Frugal Ron Gets It Right – Again

While rational people celebrate the Republican failure to replace Obamacare, it is worth a trip back in time when Frugal Ron got it right and accurately predicted the mess Republicans would have replacing the Affordable Care Act (ACA).

In 2015, the U.S. Supreme Court was preparing to rule on the constitutionality of the ACA. If the Court had struck down Obamacare, Republicans who controlled both the House and Senate, would have been forced to come up with a replacement. On March 14, 2015, Frugal Ron published “The Supreme Court and Obamacare”. Some quotes from this prescient article predicted what would happen if Republicans had to re-write a health care law instead of just complaining …“Republicans seem under the illusion the Affordable Care Act will simply go away. We’ll go back to pre Obamacare and all will be well with the world. Unfortunately, this scenario is naïve at best and blatantly stupid at worst .”

Getting it right.
Mayo Clinic,; Rochester, Minnesota. They got it right. U.S. medical technology at its best.

“The insurance industry won’t allow efforts to re-engineer the Affordable Care Act without the insurance mandate. The insurance mandate is the requirement that everyone must have health insurance or they will have a penalty fee added to their taxes.  One Obamacare criticism is that not enough people have signed up to keep the system solvent. Take away or weaken the health insurance mandate and the problem is exasperated. Under intense time pressure from all directions, Republicans would be forced to re-write the Affordable Care Act to include the federal exchanges and with no other substantive changes.” Or, as happened recently, simply leave Obamacare in place.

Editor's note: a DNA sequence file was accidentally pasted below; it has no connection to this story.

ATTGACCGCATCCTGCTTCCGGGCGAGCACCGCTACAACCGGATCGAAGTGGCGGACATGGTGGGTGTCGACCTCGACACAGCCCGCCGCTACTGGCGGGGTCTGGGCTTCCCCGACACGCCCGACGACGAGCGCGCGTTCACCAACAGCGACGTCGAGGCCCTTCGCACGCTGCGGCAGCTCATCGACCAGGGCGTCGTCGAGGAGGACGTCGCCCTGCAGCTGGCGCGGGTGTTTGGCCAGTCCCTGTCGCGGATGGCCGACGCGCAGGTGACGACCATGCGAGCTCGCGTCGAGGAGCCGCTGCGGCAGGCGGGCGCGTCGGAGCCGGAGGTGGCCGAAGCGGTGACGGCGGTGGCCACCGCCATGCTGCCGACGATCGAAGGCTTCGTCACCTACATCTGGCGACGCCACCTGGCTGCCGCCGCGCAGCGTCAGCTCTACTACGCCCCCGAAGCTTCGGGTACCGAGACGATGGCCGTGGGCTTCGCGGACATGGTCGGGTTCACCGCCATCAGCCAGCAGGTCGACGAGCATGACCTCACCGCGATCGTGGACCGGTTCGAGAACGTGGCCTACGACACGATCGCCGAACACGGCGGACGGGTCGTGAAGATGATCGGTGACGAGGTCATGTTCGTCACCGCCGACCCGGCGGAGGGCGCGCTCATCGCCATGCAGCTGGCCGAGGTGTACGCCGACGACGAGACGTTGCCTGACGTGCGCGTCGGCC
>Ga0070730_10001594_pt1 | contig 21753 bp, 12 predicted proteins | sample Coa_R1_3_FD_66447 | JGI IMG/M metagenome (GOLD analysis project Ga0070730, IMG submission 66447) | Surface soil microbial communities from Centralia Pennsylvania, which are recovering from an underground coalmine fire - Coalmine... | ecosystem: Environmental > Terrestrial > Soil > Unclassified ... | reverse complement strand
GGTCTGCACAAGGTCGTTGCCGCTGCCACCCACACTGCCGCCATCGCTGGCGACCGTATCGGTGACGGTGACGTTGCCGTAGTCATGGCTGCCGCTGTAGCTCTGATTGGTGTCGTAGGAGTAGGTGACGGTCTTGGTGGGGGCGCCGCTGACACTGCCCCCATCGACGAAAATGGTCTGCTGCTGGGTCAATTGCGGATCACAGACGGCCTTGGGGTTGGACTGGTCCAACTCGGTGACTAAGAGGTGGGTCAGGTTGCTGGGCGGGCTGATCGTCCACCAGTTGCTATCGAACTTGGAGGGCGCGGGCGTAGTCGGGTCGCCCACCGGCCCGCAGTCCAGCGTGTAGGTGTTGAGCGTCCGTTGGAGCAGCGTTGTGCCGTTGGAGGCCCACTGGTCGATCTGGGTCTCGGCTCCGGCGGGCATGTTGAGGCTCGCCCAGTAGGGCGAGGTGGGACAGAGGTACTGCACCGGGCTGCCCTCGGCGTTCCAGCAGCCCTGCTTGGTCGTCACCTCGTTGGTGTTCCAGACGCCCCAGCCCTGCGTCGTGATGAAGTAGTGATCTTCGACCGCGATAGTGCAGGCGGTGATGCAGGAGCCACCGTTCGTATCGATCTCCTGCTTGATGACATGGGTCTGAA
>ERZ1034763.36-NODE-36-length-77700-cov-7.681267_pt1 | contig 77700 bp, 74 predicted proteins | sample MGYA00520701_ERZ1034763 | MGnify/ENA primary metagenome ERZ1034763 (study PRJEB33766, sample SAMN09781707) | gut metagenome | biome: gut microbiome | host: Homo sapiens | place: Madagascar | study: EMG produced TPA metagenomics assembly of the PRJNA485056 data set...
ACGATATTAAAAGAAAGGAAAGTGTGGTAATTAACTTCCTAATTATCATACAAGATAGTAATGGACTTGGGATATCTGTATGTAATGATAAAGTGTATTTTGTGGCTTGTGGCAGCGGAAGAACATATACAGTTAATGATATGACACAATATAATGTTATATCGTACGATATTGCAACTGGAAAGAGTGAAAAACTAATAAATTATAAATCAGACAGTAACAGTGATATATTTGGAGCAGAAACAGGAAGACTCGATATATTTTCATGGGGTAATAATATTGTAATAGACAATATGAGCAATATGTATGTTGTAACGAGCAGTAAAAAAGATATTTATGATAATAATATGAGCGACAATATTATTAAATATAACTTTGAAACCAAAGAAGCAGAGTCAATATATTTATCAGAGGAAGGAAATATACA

What happened?

The Republican plan to replace Obamacare unravelled for a number of reasons. Even many Trump supporters figured out their health insurance costs were going up dramatically without the ACA subsidies. Furthermore, the subsidies were immediate relief where with the Republican plan, they would have to wait a year to get the tax credits.

Ultimately, the argument boiled down to how this was going to affect the middle class and the working poor. The Congressional Budget Office projections found that the Republican’s American Health Care Act  would dramatically increase individual’s health insurance costs while lowering federal spending minimally.  Frugal Ron  hit another home run in October, 2013 with “A True Conservative’s endorsement of Obamacare”.

“Without Obamacare, costs borne by people with health insurance will become more onerous. For individuals, the logical decision for a young, healthy person is to not buy health insurance. Odds are, they won’t need to use it. If something catastrophic happens, they’ll get treatment and if worse comes to worse, they’ll declare bankruptcy. This raises insurance premiums even higher and the next year more healthy young people opt to take their chances without health insurance.”

“How big a problem is this? An Employment Policies Institute study found 43% of the uninsured – about 20 million people – earn more than 2.5 times the federal poverty level, or $55,125 for a family of four. The authors – who include June O’Neill, the GOP-appointed head of the Congressional Budget Office from 1995 to 1999 – write “because most people at that income level are able to get insurance, (they) thus may be classified as ‘voluntarily’ uninsured.””

What Frugal Ron missed

While Frugal Ron basks in the sunlight of his accurate prediction about the nightmare Republicans would have if it ever came to replacing Obamacare, he gets a heavy dose of humility for predicting a Republican Congress would give Trump everything he wanted.